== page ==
Britain yesterday presented full proposals for a cease-fire in Zimbabwe-Rhodesia and called for an answer by Monday, a demand that enfuriated guerrilla leader Robert Mugabe.

"They can go to hell," he said.

"We won't entertain a deadline like that," Mugabe told a press conference after he and Patriotic Front coleader Joshua Nkomo had been given the proposals. Nkomo said there were still many issues to discuss.

The conflict came as the conference -- also attended by delegates representing Bishop Abel Muzorewa's biracial government, which announced yesterday in Salisbury that this week that it would release 1,300 political prisoners -- near the end of its 11th week.

British Foreign Secretarey Lord Carrington, presiding over the conference seeking a formula to give legal independence to the breakaway British colony, said one reason for his haste in demanding a reply from Patriotic Front leaders is the increasing tension between Zimbabwe-Rhodesia and Zambia, where the war is spilling over across the shared border.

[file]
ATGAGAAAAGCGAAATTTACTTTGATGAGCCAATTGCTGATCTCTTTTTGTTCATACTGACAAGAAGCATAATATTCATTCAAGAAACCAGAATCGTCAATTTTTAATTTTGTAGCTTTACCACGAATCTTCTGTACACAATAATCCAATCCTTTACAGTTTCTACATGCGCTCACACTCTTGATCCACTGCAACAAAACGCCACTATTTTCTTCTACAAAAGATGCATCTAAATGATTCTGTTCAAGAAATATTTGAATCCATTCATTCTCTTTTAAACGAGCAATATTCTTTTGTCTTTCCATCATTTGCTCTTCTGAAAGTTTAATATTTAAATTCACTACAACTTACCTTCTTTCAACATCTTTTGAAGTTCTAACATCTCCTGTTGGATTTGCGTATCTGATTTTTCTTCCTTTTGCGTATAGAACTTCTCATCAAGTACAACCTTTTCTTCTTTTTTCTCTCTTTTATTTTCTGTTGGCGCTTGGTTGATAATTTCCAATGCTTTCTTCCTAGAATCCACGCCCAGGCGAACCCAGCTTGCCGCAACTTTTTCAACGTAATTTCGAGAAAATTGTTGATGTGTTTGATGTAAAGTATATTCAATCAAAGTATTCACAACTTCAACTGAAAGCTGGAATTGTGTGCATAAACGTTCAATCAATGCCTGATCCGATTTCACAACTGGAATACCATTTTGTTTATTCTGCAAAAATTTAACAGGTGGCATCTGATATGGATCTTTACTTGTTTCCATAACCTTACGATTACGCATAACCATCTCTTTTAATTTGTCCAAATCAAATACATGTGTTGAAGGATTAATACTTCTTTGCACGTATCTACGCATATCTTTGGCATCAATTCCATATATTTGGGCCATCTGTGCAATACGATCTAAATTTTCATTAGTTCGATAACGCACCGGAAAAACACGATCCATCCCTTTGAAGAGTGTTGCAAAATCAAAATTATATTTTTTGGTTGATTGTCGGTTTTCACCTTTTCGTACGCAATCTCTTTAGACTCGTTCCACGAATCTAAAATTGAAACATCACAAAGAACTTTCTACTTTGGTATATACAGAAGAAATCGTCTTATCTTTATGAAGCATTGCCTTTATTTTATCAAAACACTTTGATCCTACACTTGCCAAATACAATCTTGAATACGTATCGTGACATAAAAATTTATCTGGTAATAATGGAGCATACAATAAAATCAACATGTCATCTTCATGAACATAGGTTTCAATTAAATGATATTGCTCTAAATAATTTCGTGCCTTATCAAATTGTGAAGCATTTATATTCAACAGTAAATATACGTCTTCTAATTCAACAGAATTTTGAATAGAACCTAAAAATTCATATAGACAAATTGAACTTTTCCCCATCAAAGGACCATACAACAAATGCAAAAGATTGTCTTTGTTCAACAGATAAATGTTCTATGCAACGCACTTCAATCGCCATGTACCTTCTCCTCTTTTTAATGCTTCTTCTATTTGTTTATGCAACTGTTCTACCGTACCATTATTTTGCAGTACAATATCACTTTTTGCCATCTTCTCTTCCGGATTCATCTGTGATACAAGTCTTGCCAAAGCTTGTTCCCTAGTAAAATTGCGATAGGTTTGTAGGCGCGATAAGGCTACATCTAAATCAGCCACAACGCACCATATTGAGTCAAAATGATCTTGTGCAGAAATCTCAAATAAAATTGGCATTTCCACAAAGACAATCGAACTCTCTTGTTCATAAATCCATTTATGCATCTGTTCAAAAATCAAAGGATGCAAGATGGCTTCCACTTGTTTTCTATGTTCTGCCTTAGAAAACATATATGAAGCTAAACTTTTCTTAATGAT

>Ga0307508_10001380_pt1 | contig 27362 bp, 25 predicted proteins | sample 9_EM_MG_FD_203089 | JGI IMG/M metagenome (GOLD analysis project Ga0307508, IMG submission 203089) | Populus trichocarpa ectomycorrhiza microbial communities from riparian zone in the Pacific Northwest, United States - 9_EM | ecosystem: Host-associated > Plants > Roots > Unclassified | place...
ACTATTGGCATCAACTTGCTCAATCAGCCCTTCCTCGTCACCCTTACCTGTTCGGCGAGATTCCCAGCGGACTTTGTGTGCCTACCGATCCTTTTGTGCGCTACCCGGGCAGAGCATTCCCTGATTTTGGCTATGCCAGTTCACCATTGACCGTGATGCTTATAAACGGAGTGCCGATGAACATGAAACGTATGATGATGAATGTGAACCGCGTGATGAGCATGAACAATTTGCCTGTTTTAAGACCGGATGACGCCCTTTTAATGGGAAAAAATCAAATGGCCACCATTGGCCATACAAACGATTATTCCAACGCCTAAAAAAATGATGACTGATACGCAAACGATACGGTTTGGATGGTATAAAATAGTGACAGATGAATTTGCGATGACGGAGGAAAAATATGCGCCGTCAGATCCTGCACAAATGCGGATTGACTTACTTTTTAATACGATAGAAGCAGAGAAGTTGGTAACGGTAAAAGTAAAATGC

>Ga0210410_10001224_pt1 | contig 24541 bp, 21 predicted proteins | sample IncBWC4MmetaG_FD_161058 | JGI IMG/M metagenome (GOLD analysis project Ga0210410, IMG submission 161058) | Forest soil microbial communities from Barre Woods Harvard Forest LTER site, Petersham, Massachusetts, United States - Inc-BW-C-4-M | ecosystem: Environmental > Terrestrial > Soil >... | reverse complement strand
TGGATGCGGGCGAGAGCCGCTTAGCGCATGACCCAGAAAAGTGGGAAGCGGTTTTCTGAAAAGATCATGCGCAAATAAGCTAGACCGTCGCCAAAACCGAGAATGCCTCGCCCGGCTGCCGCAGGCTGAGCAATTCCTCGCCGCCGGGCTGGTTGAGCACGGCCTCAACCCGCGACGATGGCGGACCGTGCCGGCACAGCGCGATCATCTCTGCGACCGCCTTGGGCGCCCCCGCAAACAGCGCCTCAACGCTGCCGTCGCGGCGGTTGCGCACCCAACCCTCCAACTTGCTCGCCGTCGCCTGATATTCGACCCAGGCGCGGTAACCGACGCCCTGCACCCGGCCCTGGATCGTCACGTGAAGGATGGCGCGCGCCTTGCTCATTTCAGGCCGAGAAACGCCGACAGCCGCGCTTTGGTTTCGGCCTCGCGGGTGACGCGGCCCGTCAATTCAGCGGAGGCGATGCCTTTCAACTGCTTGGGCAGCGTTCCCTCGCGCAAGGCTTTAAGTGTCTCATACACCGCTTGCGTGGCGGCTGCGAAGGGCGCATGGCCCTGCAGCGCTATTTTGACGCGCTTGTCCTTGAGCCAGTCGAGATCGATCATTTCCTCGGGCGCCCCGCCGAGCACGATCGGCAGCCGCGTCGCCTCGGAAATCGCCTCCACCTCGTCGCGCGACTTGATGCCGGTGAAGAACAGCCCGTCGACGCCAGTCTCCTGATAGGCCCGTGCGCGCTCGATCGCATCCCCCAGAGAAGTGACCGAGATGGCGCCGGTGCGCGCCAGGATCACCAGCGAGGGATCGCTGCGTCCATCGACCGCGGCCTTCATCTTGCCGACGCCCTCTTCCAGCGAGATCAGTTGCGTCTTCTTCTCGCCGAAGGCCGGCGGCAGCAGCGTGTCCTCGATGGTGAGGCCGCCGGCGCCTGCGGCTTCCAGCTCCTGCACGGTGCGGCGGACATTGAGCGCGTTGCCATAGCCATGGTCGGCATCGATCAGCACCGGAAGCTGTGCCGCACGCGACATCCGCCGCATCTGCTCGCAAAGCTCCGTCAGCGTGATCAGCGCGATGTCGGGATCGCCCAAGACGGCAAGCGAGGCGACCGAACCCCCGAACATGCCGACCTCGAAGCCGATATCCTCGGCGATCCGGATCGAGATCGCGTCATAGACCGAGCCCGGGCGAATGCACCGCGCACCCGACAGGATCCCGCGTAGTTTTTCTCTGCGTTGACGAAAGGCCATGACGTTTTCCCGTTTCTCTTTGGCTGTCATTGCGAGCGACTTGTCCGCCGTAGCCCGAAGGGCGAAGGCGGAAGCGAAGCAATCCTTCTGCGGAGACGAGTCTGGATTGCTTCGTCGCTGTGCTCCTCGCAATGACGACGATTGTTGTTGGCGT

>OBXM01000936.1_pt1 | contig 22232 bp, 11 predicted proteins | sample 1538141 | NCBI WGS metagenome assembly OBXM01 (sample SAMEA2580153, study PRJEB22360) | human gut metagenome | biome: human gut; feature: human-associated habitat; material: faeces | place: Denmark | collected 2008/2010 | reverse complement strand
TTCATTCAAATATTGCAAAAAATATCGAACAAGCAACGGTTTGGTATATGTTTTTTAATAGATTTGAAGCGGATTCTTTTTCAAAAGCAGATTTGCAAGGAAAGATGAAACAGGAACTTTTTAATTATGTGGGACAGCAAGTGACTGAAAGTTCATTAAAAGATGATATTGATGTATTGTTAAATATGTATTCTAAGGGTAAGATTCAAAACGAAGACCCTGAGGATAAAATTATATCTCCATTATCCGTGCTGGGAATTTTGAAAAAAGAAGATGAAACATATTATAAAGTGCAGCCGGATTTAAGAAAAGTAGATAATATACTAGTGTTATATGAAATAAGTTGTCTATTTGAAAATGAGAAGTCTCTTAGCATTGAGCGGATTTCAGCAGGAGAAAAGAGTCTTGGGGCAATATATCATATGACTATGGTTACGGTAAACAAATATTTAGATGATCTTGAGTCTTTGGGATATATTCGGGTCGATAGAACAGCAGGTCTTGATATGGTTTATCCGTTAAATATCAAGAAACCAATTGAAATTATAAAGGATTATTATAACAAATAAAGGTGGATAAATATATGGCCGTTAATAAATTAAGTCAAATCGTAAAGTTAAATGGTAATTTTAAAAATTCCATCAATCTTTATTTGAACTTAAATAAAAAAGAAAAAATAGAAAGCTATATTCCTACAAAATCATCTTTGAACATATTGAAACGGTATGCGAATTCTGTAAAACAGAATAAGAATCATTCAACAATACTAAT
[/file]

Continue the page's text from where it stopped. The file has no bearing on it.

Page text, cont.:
In Lusaka, Zambian President Kenneth Kaunda called the British "great apes" during an emotional speech in which he told a crowd of more than 6,000 that he could not accept that the British government had no prior knowledge of the recent wave of Zimbabwe-Rhodesian attacks on economic targets in Zambia.

He said Britain was using the raids to force Zambia to pressure the Patriotic Front to make further concessions at the London cease-fire negotiations. He said he refused to do this.